Monday, June 24, 2013

Life in June: Learning from Friends


Catch up here!


Hey there friends! While I’m recovering from my Ryan Lochte going away party, my sweet friend Sarah is stepping in today! Make sure you visit her!

Hi friends and readers of Rachel! My name is Sarah and I blog over at From the Desk. I'm a Canadian living in Texas by way of CA, PA, and a couple of other places. I'm married to a military man, a bit of a crazy cat lady, and currently working on my masters of social work degree at Baylor University. I recently returned from a school trip to Washington, DC, to learn about  hunger in America and advocate on behalf of the nearly 50 million food insecure Americans. Rachel's prompt of "Things I've Learned" was a perfect opportunity to reflect on the trip and write a little about what I learned during those ten days in the capitol, as well as what I hope to learn moving forward. And to share with you, of course! :)

When you hear the same thing over and over, you start to notice, right? During our trip to DC what I heard over and over, was that collaboration was not only essential but the key to solving America's food insecurity problem. I heard this from faith and non-faith based organizations, the USDA, food banks and feeding sites, people that work at the capitol, and across party lines (I counted the word "collaboration" or something similar in my notes at least 18 times!).


In fact, the Texas Hunger Initiative (the organization I work for) was formed at least partly around the idea that all the many different community, state, and federal facets working to end hunger should be working together to serve the country more efficiently. Even if different groups are doing good work on their own, that good will only be stronger if people talk to one another, listen to one another, if folks came to the table to sit together, and work. At an event held at AEI, which the graduate students and a couple team leaders attended, Republican Representative from Virginia, Frank Wolf spoke about the need for Republicans and Democrats to actually come together around the idea that everyone claims to support- ending hunger in America. He said that we need to form a coalition, and get it done. This event was on a Thursday, so, getting towards the latter half of the trip, and at this point I had been hearing this collaboration message over and over. I tried to form a question, to possibly ask the panel, but I think I was trying to complicate a question that was actually quite simple: "how?"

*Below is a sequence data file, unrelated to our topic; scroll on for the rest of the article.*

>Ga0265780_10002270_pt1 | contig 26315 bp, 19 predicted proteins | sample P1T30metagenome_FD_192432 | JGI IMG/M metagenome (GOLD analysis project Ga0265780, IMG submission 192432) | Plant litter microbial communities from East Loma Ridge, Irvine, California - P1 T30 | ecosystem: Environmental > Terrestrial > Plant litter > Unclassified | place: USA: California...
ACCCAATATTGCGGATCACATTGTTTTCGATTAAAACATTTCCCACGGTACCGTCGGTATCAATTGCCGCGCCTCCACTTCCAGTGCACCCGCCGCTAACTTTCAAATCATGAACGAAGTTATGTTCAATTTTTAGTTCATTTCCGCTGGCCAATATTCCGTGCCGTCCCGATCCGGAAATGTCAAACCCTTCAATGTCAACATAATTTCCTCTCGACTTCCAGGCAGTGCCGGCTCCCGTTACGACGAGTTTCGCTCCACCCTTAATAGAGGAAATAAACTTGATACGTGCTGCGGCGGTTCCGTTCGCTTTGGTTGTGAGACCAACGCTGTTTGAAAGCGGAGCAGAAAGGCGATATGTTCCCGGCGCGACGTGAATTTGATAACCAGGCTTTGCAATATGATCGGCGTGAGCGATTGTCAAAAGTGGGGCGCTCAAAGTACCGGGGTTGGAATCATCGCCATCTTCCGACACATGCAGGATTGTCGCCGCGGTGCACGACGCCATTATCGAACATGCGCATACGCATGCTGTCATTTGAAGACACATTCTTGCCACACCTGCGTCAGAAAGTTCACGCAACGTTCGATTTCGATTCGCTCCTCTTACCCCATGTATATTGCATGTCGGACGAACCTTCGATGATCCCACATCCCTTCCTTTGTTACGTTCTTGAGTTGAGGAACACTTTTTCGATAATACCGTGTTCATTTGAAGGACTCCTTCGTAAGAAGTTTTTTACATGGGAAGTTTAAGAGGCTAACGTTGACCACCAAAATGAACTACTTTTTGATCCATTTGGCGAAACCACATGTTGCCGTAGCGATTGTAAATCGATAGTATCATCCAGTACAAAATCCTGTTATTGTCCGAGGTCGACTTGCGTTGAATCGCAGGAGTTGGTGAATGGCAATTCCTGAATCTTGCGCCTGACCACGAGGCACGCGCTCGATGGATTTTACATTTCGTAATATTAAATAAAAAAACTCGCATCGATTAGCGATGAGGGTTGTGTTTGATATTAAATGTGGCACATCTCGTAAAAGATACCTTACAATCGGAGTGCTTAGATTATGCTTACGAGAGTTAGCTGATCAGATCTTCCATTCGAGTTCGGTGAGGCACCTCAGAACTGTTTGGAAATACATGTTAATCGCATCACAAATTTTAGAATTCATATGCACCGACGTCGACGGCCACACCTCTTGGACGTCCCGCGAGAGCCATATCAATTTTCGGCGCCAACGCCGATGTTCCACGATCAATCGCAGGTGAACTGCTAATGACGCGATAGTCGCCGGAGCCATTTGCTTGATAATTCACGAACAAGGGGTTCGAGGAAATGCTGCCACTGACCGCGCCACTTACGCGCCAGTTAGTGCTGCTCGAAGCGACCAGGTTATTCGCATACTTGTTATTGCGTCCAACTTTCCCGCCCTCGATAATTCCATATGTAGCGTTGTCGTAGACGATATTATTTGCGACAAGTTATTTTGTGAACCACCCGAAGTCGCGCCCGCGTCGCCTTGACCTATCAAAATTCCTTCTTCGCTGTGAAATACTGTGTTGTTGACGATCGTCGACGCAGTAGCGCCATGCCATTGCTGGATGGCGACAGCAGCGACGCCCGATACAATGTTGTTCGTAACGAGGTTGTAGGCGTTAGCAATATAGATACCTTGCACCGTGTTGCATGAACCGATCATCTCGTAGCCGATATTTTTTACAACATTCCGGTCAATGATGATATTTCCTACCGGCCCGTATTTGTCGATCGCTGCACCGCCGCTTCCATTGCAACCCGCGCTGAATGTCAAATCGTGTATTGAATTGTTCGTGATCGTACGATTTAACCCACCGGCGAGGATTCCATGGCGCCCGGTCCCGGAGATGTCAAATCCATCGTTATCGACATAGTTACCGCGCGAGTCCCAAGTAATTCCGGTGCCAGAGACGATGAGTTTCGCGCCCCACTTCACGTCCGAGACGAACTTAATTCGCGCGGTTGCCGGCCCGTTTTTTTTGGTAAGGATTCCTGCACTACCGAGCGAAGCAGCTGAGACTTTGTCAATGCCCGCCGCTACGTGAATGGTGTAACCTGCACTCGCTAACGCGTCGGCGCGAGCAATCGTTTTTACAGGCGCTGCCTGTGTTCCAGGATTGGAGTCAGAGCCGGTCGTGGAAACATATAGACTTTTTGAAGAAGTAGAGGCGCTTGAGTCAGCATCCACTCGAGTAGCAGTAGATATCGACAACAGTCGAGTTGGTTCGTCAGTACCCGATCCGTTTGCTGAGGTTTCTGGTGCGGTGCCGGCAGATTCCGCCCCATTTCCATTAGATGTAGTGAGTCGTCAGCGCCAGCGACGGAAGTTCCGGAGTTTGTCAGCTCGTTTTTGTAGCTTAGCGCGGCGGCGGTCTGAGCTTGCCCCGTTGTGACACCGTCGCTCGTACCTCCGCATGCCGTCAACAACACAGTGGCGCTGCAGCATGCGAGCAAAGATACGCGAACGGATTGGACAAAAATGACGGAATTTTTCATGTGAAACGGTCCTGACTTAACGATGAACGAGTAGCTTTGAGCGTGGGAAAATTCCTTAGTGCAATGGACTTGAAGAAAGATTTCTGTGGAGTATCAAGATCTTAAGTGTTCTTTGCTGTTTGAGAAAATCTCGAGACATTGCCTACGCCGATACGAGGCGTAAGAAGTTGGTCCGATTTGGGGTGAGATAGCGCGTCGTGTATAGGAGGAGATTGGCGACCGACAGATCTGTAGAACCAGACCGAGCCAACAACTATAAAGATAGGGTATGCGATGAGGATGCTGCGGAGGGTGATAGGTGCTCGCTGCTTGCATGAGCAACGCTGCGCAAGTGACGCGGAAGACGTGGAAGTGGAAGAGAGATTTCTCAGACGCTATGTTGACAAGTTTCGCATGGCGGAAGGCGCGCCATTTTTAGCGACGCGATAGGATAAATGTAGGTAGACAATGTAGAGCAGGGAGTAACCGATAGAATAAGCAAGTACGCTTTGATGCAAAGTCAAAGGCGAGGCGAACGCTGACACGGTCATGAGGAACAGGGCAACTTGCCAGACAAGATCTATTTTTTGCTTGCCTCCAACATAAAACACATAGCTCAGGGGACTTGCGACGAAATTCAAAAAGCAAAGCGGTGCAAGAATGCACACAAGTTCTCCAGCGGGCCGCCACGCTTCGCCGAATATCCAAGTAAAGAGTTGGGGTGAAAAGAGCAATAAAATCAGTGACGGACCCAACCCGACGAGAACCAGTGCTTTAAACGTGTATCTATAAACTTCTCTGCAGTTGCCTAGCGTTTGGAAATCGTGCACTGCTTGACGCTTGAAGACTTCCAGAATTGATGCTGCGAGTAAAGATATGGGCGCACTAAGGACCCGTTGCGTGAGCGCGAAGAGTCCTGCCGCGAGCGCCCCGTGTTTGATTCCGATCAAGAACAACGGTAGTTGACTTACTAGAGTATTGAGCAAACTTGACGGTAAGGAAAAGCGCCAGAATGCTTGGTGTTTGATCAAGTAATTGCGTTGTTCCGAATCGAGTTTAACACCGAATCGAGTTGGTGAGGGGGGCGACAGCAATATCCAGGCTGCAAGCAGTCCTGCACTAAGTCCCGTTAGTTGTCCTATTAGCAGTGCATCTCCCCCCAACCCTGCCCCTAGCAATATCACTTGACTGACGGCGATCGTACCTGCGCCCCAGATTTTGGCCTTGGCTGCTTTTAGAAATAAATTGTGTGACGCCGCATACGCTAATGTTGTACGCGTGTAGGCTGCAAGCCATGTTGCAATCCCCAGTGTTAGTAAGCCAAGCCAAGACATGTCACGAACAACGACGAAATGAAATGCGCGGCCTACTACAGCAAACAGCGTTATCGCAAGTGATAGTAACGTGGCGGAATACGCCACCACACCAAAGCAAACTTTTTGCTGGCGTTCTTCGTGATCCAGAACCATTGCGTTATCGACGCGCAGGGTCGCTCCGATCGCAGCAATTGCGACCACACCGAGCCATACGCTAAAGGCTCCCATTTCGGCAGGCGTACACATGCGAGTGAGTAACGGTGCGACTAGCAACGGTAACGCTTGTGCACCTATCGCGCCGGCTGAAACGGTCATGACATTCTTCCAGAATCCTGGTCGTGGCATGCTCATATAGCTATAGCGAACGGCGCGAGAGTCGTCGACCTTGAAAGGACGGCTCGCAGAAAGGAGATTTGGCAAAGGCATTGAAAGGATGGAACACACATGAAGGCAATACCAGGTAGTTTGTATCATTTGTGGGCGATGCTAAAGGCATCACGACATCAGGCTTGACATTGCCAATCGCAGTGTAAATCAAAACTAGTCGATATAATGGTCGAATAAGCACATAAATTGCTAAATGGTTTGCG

Thanks so much Sarah!

1 comment:

J. Lenni Dorner said...

Stopping by from Friend Connect Blog Hop.
Cohost @JLenniDorner

Why do restaurants, especially those with salad bars or buffets, throw food in the trash at closing time? Are there no hungry people after 11 pm? What if there was a law or something that those end of the night foods- which were perfectly acceptable ten minutes ago- had to be donated instead of thrown out? Could that be done? Could anyone who has a government paid for vehicle be required to help transport that food? Could companies that make plastic containers be rewarded for donating tubs that the food could be put in to travel from a restaurant to a shelter (or whatever)?
There is not a food shortage in most of America. There is a money shortage and a job shortage, but not much of a food shortage.

10:59 pm- yummy salad.
11:01 pm - trash.
That's the flaw I see.